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  April 9th, 2017 | Written by

WATCH: Trump on the Summit With Xi

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  • No fireworks or drama at Trump-Xi meetings.
  • The two presidents established a US-China Comprehensive Dialogue.
  • US-China trade issues will be the subject of a 100-day plan.

For anyone expecting fireworks or drama to emerge from the Trump-Xi meetings, the summit was surely a disappointment. The administration released few details on the trade sessions and what has been released shows little departure from how issues might have been handled by other presidents.

It’s possible that trade wasn’t the biggest agenda item and may have been overshadowed by the North Korea security situation and the US attack in Syria that occurred while Chinese President Xi Jinping was visiting Mar-a-Lago.

President Trump was rather closed-mouthed about the outcome of the meetings, saying only that “progress has been made.” On the campaign trail, Trump was anything but closed-mouthed, accusing China of raping the US economy and vowing to label China a currency manipulator.


At a press briefing, Secretary of State Rex Tillerson noted that discussions on regional and maritime security took place during which “President Trump noted the importance of adherence to international norms in the East and South China Seas and to previous statements on non-militarization.”

The two presidents also established a US-China Comprehensive Dialogue as a new high-level framework for negotiations, with four pillars: diplomacy and security, economics, law enforcement and cybersecurity, and social and cultural issues.

Secretary of the Treasury Steven Mnuchin said economic discussions focused “on a more balanced economic relationship, specifically on trade.” Commerce Secretary Wilbur Ross said trade issues will be the subject of a 100-day plan, which will represent a “sea change in the pace of discussions” and “the growing rapport between the two countries.”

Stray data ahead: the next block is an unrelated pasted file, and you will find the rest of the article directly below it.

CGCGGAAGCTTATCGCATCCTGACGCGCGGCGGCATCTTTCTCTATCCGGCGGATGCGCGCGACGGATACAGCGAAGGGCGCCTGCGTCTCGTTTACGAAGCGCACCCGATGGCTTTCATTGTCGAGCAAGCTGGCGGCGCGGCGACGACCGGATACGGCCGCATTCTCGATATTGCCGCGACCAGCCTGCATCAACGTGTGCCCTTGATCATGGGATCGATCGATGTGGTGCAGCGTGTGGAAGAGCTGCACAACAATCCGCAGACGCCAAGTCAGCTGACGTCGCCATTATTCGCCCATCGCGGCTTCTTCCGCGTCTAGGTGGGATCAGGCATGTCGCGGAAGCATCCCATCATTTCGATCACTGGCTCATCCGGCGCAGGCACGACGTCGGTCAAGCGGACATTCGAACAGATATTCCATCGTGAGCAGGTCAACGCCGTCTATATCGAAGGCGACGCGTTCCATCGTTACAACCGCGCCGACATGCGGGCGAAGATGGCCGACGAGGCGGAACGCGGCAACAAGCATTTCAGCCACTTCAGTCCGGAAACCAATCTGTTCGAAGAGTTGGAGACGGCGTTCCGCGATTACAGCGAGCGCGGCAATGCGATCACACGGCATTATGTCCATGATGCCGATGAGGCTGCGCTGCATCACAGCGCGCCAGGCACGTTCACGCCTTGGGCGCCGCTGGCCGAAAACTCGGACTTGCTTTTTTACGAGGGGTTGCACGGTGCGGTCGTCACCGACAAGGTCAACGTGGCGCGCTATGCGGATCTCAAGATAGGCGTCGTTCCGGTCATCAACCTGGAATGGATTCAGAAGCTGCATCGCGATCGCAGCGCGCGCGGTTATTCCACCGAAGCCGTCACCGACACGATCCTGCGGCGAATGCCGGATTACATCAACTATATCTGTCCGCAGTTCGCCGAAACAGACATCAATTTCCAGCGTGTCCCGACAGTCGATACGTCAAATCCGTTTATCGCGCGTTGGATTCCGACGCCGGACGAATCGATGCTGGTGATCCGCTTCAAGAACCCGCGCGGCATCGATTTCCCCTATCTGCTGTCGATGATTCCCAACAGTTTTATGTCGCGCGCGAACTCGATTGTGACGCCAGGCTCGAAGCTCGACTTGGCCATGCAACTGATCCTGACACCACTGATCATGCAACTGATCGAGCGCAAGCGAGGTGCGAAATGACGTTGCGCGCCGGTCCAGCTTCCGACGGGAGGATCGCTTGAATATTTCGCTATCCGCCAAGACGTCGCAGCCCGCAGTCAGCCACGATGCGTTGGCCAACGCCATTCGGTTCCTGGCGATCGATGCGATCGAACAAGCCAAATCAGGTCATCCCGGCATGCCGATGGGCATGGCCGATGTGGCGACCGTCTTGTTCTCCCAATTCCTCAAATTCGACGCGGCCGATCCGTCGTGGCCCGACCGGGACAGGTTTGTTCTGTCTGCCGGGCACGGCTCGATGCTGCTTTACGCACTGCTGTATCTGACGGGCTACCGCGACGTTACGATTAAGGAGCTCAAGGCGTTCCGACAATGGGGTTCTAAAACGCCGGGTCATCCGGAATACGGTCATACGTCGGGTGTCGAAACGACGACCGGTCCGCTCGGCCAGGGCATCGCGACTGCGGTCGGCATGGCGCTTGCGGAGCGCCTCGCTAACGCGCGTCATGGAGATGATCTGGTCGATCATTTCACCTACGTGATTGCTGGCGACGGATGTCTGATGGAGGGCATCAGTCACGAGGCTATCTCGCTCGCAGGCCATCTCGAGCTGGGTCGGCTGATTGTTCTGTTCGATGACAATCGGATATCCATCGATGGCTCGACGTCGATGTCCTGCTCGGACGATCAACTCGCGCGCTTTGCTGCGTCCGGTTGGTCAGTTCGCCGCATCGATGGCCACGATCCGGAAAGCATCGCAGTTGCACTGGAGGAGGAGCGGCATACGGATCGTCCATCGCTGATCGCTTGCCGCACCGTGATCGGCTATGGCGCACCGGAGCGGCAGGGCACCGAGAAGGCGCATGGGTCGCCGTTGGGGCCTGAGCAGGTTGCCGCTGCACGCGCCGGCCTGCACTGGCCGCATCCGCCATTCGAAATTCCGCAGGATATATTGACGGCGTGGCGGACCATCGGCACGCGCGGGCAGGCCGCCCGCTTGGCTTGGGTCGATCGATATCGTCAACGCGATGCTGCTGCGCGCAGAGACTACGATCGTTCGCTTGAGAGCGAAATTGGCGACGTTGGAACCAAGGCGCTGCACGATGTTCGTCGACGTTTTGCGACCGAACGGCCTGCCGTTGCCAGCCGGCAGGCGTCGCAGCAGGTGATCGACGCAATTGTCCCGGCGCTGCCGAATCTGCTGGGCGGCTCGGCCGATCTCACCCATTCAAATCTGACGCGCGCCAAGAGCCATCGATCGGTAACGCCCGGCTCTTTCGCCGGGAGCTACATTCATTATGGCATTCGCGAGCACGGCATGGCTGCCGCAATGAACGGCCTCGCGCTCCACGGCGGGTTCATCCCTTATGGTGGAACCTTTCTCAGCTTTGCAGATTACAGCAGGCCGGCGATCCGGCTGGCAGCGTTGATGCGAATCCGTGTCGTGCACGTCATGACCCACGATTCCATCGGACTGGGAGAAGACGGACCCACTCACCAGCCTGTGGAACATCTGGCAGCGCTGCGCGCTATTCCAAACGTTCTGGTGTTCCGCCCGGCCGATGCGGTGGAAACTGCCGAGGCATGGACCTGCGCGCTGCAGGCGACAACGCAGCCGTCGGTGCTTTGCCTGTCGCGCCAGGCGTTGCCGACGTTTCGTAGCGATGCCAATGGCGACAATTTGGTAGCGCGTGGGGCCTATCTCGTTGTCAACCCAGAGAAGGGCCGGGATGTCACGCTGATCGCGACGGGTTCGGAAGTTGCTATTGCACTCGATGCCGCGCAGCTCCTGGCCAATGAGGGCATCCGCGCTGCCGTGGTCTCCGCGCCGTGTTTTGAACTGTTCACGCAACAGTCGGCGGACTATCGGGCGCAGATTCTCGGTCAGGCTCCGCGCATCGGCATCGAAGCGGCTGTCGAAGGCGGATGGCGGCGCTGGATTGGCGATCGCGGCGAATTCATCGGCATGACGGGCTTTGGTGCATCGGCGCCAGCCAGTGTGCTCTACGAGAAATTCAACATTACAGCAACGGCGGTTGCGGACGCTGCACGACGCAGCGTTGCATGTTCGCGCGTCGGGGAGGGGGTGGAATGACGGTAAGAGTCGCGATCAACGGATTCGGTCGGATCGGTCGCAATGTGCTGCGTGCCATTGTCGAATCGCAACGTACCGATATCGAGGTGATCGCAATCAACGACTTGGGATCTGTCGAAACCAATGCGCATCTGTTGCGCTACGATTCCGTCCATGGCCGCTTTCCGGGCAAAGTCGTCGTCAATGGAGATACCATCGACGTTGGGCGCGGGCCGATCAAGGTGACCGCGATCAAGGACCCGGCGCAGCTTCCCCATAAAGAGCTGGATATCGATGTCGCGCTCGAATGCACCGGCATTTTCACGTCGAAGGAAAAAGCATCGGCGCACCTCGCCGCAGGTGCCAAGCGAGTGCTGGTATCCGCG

In response to a reporter’s question about whether the administration will label China a currency manipulator, Mnuchin noted that “the currency report is going to come out in the near future, and we will address that when it comes out.”

All of this sounds like the kinds of talks that could have been conducted by former President Barrack Obama and his predecessors. Tillerson noted that Xi invited Trump to Beijing and that “President Trump welcomed President Xi’s invitation.”

For those looking for Trump to shake things up with Xi, the summit was a grand disappointment. For those who feared the president’s impulses regarding China, the outcome must come as something of a relief.

There were reports in advance of the summit that the president would sign an executive order after Xi left targeting countries including China that dump steel into the United States. The New York Times reported yesterday that “The White House has prepared an executive order that the president may sign in the coming days targeting countries like China that dump steel in the American market.”

So far, at least, that has not happened, and Ross refused to confirm it’s under consideration. “The practice is to announce executive orders and executive memoranda when they’re issued,” he said, “not in response to rumors.”